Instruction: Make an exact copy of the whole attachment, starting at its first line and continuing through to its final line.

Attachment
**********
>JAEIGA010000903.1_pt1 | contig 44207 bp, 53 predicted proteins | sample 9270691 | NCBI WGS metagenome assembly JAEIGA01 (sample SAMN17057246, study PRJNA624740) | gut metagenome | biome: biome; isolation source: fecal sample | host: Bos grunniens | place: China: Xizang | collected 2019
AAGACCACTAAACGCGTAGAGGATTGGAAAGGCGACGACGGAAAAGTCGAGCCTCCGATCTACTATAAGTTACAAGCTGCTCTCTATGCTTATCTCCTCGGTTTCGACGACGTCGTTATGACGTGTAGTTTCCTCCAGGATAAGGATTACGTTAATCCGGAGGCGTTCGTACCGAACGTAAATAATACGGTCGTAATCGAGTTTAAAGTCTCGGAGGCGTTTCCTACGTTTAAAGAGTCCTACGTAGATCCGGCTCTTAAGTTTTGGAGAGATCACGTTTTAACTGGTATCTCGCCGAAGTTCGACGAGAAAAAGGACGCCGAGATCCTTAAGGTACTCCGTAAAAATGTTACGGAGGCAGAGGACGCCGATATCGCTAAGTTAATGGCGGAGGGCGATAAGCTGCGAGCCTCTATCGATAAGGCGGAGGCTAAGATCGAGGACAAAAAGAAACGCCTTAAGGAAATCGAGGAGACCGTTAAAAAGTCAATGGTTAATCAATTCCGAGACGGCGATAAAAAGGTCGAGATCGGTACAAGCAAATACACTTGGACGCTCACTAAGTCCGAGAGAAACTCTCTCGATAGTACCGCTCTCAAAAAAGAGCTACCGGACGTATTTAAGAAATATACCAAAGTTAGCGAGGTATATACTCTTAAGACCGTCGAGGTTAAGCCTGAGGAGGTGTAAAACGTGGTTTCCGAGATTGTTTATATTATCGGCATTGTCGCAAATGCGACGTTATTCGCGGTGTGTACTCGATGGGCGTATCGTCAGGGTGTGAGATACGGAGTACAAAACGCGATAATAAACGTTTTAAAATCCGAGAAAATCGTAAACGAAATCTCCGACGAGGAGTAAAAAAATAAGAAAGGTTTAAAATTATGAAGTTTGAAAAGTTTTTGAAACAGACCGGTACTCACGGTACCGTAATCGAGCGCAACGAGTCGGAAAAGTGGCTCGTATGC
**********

>JAEIGA010000903.1_pt1 | contig 44207 bp, 53 predicted proteins | sample 9270691 | NCBI WGS metagenome assembly JAEIGA01 (sample SAMN17057246, study PRJNA624740) | gut metagenome | biome: biome; isolation source: fecal sample | host: Bos grunniens | place: China: Xizang | collected 2019
AAGACCACTAAACGCGTAGAGGATTGGAAAGGCGACGACGGAAAAGTCGAGCCTCCGATCTACTATAAGTTACAAGCTGCTCTCTATGCTTATCTCCTCGGTTTCGACGACGTCGTTATGACGTGTAGTTTCCTCCAGGATAAGGATTACGTTAATCCGGAGGCGTTCGTACCGAACGTAAATAATACGGTCGTAATCGAGTTTAAAGTCTCGGAGGCGTTTCCTACGTTTAAAGAGTCCTACGTAGATCCGGCTCTTAAGTTTTGGAGAGATCACGTTTTAACTGGTATCTCGCCGAAGTTCGACGAGAAAAAGGACGCCGAGATCCTTAAGGTACTCCGTAAAAATGTTACGGAGGCAGAGGACGCCGATATCGCTAAGTTAATGGCGGAGGGCGATAAGCTGCGAGCCTCTATCGATAAGGCGGAGGCTAAGATCGAGGACAAAAAGAAACGCCTTAAGGAAATCGAGGAGACCGTTAAAAAGTCAATGGTTAATCAATTCCGAGACGGCGATAAAAAGGTCGAGATCGGTACAAGCAAATACACTTGGACGCTCACTAAGTCCGAGAGAAACTCTCTCGATAGTACCGCTCTCAAAAAAGAGCTACCGGACGTATTTAAGAAATATACCAAAGTTAGCGAGGTATATACTCTTAAGACCGTCGAGGTTAAGCCTGAGGAGGTGTAAAACGTGGTTTCCGAGATTGTTTATATTATCGGCATTGTCGCAAATGCGACGTTATTCGCGGTGTGTACTCGATGGGCGTATCGTCAGGGTGTGAGATACGGAGTACAAAACGCGATAATAAACGTTTTAAAATCCGAGAAAATCGTAAACGAAATCTCCGACGAGGAGTAAAAAAATAAGAAAGGTTTAAAATTATGAAGTTTGAAAAGTTTTTGAAACAGACCGGTACTCACGGTACCGTAATCGAGCGCAACGAGTCGGAAAAGTGGCTCGTATGC